Despite the many flaws in the 2015 nuclear agreement with Tehran, most of the West has declined to support Washington’s decision to reinstate the sanctions that the deal suspended. Emily Landau explains why they are mistaken:
When assessing the potential effectiveness of sanctions as a means of getting Iran back to the [negotiating] table, it is important to keep in mind that they are not a perfect tool, and that they have a mixed record on compelling states to comply with the demands [of the sanctioners]. But of the tools available at . . . the current juncture, imposing harsh pressure on Iran is the best hope that the Trump administration has for turning things around so far as Iran’s nuclear [program] and regional [troublemaking] are concerned.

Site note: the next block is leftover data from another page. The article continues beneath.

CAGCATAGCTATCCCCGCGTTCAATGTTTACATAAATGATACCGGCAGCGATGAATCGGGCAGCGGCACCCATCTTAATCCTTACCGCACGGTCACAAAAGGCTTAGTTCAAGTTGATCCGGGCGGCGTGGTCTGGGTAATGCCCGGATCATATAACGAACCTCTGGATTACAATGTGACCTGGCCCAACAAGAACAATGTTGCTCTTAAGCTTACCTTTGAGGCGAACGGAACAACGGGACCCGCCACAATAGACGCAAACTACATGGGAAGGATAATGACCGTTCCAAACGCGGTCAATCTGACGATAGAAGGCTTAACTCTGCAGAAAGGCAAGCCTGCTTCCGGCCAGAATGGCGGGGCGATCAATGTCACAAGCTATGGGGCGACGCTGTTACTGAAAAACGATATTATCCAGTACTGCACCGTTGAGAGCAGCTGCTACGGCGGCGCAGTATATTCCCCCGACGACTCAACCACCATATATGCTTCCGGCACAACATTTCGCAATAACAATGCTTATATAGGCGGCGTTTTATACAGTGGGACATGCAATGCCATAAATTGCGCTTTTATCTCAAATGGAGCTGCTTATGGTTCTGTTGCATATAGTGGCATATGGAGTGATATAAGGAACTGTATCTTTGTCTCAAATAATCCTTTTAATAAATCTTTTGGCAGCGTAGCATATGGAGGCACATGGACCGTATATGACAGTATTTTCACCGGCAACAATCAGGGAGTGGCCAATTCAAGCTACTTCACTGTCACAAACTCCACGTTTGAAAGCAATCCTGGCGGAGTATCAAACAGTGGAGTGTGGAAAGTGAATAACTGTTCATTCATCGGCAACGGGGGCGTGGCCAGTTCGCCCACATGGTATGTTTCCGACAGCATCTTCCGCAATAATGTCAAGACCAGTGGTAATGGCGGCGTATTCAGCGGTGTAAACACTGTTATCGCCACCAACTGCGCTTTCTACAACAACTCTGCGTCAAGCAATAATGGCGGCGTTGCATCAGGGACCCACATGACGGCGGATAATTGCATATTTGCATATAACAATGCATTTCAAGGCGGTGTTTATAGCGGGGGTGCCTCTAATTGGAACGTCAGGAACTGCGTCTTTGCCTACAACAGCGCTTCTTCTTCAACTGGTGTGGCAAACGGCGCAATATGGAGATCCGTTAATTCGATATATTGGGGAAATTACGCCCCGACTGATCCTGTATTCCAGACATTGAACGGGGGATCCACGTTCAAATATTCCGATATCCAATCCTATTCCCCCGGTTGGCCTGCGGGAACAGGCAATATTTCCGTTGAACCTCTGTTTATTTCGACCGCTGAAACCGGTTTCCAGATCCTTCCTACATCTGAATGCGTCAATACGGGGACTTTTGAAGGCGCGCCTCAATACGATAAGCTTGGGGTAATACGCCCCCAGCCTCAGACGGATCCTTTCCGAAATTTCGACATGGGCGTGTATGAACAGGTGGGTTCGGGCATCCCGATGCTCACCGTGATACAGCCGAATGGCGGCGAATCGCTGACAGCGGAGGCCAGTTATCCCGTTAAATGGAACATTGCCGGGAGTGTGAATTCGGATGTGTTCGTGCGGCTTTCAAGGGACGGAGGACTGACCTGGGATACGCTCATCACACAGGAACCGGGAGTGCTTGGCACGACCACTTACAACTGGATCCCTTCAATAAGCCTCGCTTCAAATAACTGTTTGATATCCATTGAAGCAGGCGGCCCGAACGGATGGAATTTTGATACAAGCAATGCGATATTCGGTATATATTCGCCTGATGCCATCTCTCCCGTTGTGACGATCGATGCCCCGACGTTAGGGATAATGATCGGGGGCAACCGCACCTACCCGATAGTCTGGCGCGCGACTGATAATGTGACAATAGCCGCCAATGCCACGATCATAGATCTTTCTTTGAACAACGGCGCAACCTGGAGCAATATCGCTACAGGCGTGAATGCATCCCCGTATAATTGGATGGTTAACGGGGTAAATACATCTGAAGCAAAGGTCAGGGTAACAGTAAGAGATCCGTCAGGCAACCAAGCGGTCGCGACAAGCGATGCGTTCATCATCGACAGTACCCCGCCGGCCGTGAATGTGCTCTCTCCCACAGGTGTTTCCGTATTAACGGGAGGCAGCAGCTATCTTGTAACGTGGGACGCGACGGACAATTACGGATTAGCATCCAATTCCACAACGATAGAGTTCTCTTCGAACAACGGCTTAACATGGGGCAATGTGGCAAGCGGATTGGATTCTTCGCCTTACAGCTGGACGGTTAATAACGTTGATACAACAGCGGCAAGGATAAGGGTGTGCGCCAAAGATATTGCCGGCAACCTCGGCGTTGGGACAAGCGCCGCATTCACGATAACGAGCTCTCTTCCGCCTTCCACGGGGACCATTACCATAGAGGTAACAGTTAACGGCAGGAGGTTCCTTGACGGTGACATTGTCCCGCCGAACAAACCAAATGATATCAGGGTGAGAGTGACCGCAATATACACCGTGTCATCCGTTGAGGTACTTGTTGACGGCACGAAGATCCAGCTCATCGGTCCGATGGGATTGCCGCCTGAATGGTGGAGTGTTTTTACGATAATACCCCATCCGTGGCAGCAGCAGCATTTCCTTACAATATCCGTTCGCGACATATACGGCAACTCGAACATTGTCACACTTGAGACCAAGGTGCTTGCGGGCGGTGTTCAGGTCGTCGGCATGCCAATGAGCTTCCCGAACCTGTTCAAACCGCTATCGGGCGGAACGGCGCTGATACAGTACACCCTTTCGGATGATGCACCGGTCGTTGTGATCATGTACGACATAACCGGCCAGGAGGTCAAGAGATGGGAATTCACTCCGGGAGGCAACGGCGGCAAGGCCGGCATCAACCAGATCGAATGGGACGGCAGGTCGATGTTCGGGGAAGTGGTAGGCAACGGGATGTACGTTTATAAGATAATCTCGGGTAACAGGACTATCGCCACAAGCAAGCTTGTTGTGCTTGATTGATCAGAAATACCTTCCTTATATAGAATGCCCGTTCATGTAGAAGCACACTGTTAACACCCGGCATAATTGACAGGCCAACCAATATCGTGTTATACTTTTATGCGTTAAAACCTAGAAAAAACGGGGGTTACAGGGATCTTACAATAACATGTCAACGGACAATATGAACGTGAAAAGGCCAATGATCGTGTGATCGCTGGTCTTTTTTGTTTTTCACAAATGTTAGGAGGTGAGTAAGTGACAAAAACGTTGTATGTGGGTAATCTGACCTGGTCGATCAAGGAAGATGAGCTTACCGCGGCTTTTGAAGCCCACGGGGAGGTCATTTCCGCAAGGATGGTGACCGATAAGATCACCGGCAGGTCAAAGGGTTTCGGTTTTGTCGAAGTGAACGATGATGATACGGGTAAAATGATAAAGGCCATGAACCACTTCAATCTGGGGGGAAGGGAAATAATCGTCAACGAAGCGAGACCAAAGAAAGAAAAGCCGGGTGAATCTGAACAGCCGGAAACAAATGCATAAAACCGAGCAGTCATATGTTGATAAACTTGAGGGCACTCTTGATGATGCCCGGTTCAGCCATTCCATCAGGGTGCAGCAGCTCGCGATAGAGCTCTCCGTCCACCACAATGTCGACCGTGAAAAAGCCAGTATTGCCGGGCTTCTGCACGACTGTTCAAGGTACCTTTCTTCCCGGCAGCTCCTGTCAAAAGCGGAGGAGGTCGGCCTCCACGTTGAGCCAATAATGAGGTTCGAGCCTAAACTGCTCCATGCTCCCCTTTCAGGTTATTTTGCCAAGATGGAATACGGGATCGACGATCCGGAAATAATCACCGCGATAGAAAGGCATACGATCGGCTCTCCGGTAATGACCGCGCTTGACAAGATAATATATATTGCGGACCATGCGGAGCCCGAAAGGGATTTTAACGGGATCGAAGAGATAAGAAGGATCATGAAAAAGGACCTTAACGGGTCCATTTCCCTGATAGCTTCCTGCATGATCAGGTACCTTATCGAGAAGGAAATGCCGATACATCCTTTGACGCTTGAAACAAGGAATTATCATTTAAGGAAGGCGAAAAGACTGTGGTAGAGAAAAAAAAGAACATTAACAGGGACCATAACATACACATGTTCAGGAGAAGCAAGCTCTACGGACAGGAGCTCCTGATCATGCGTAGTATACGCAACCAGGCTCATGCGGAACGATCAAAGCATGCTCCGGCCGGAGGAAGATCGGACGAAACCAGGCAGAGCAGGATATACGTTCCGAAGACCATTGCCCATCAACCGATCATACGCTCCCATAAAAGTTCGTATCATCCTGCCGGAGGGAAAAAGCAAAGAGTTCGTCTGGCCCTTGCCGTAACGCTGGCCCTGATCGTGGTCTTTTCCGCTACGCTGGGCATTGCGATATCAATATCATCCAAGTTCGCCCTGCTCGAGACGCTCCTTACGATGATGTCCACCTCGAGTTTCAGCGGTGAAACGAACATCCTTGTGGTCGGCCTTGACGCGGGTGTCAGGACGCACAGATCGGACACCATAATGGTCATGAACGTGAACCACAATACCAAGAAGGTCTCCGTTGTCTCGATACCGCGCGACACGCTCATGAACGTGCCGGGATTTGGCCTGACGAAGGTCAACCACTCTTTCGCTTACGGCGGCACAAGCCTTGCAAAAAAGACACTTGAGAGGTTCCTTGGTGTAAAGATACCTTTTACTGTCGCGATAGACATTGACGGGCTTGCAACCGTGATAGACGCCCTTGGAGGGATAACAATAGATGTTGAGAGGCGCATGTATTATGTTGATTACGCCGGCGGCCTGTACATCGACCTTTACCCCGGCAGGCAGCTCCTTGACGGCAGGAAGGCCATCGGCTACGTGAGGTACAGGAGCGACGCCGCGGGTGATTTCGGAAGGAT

Indeed, empirical evidence shows that in the specific history of dealing with Iran’s nuclear ambitions since 2003, pressure is the only strategy that has led to a positive change in Iran’s decision-making in the nuclear realm, namely, one that is in line with the goals of the international community. Inducements—or “carrots”—have always been regarded by the regime as a sign of weakness to be exploited, and never as a goodwill gesture that should be answered in kind. Various carrots and expressions of diplomatic cooperation have never convinced the regime of the benefits of adopting a similarly cooperative stance toward the international actors trying to alter its behavior.
Unfortunately, and despite clear evidence to the contrary, the belief that goodwill will beget goodwill remains a steadfast hope among many—especially in Europe—who cling to the assessment that cooperative dialogue is the only route to success. Against all evidence, they continue to hold that pressure will only cause Iran to be more hardline, not recognizing that the hardliners—or basically one hardliner, the supreme leader—have always called the shots.